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HMS Africa in action against Orthomyxoviridae

Old Zooniverse hands know all about serendipity – Hanny’s Voorwerp was an unplanned and unexpected discovery from Galaxy Zoo, and has generated a great deal of new science. It could be that involving lots of people in the process of science (the citizen science approach) is a particularly good way to generate surprising and unexpected discoveries.

When OldWeather started, the science team were clear about what we wanted – weather observations please, and lots of them – but we were also aware that there was a lot of other material in the logbooks, and that we needed to enable those reading the logs to record whatever they thought was important. I only really do weather, but I’m not immune from the general fascination that the logs exert over those of us who use them, so I’m very curious about what will emerge from our collective studies – what will the citizen scientists decide is worth recording?

I haven’t yet seen anything as dramatic as a Voorwerp, but quite a few people are getting interested in the sickness records in the logs, and their relationship to the well-known ‘spanish flu’ outbreak in 1918. Many of the logs contain a record of the ‘Number on Sick List’; we didn’t ask for this number to be recorded, but some people have decided to record it anyway, and so far the database has accumulated values from almost 10,000 log pages from 126 different ships. I don’t have any professional expertise in medicine or epidemiology, but I couldn’t resist the temptation to have a peek at the data, and see what had been found.

Number of people on the sick list - all ships.

Number of people on the sick list - all ships.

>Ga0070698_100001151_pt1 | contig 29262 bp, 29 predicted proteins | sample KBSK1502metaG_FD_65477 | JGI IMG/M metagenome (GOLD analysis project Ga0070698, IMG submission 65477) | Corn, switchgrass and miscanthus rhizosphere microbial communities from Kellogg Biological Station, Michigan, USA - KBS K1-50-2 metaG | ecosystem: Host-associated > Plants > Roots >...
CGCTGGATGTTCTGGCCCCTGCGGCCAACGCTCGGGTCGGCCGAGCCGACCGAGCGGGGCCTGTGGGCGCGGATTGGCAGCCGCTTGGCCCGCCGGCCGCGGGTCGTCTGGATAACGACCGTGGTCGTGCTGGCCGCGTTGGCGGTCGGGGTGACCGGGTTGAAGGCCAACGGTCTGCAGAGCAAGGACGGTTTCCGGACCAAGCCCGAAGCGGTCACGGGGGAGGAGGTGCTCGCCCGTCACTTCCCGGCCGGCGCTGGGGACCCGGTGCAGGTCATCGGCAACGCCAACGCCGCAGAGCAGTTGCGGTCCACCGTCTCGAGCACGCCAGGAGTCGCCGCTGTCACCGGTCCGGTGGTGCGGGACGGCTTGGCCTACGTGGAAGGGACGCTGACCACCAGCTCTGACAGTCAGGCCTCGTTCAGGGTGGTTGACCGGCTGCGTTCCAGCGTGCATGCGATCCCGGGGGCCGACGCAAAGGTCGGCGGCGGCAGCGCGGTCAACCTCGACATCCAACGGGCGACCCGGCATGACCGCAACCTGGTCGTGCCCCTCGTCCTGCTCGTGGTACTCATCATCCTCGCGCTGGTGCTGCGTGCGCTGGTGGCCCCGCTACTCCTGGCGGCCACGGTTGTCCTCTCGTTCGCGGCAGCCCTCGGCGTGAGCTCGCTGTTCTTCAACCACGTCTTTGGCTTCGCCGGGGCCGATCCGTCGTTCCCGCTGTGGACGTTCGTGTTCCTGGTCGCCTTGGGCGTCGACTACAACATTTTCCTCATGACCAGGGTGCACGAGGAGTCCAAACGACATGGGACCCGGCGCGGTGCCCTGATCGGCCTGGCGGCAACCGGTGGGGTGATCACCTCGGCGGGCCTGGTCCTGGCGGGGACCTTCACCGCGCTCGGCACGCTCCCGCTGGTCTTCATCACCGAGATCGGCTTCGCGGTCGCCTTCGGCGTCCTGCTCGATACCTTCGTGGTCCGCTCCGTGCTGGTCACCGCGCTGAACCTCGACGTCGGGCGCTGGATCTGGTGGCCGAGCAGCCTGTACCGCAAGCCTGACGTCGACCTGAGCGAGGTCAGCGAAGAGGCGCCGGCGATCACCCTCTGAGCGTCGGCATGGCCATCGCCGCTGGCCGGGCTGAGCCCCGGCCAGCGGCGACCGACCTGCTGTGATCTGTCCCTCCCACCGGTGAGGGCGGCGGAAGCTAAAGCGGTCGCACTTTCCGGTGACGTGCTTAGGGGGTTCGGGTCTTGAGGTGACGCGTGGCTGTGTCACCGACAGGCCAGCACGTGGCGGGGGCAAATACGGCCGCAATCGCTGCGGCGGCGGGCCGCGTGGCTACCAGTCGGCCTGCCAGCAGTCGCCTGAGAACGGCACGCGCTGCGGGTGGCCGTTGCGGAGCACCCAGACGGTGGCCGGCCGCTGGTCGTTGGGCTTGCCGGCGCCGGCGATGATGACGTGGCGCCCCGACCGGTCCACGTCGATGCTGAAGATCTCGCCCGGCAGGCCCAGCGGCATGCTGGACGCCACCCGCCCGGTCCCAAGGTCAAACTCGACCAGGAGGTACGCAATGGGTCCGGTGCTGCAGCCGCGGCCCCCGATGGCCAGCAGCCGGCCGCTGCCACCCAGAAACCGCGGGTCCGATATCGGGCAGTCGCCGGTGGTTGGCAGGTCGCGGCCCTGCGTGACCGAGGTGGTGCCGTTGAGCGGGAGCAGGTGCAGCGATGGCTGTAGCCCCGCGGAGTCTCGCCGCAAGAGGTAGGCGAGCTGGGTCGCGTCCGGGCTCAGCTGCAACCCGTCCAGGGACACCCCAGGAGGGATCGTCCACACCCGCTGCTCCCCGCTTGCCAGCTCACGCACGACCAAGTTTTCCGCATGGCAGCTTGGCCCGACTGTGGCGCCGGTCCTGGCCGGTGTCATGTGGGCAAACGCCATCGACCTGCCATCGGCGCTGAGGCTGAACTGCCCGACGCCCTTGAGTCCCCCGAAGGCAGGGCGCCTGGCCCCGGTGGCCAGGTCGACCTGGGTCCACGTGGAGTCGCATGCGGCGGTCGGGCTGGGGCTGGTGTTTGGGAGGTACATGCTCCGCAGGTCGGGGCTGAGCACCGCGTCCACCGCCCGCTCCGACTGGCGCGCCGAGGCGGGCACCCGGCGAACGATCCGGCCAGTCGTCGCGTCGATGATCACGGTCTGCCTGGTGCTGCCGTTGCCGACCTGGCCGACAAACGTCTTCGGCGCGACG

The figure above shows all 10,000 values, arranged by date. We need to be careful when looking at the data, because I haven’t been able to quality control the sickness counts the way we do with the weather observations, so certainly a few of these points will be errors; but we can see a basic pattern. There are generally only a few people off sick, but occasionally there is a short-lived spike in the number – sometimes to hundreds on the list at once.

A closer look shows that the spikes are infectious outbreaks on a single ship. The biggest spike is seen in the logs of HMS Africa

Sick List for HMS Africa

Sick List for HMS Africa


On September 2nd 1918 the Spanish flu caught up with HMS Africa, and the cases mounted fast – reaching a peak with 476 people ill on the 9th. The Africa was a big ship, a King Edward VII-class battleship, but even so 476 people is nearly 2/3 of the crew; and it must have been a major challenge keeping her operational. The logbook, however, gives few hints of the struggle; and certainly they managed to continue their weather observations through the outbreak – the Navy’s dedication to duty is justly famous. Though virulent, the outbreak was brief; By September 21st the Africa had overcome the virus, but the victory was not without cost – log pages over the infection period regularly record deaths from influenza.

So congratulations to all those who’ve been recording sick-list counts – there’s definitely some interesting material there, and it’s great to see the collective intelligence of the project generating new research directions. I can’t say whether the sick-list counts will lead to new published science in the end – I’m only a climatologist – but I look forward to finding out.

A local habitation

To use the weather records in the OldWeather logbooks, we need to know not only what the observed temperature and pressure were and the date and time of the observation, but also the position of the ship at the time the observation was made (its latitude and longitude).

We are collecting quite a bit of position information in the logs: if the ship is in port, we get the port name; if at sea, the latitude and longitude at noon (and sometimes at 8am and 8pm as well). From this information it’s relatively straightforward to estimate the ship position at any time of the day (we just draw a line between the noon positions and use positions along this line). But, as with all the data we collect, this doesn’t give us exact positions – any of various problems might cause the positions to be inaccurate, and in using the observations we have to make allowances for these inaccuracies.

What might go wrong: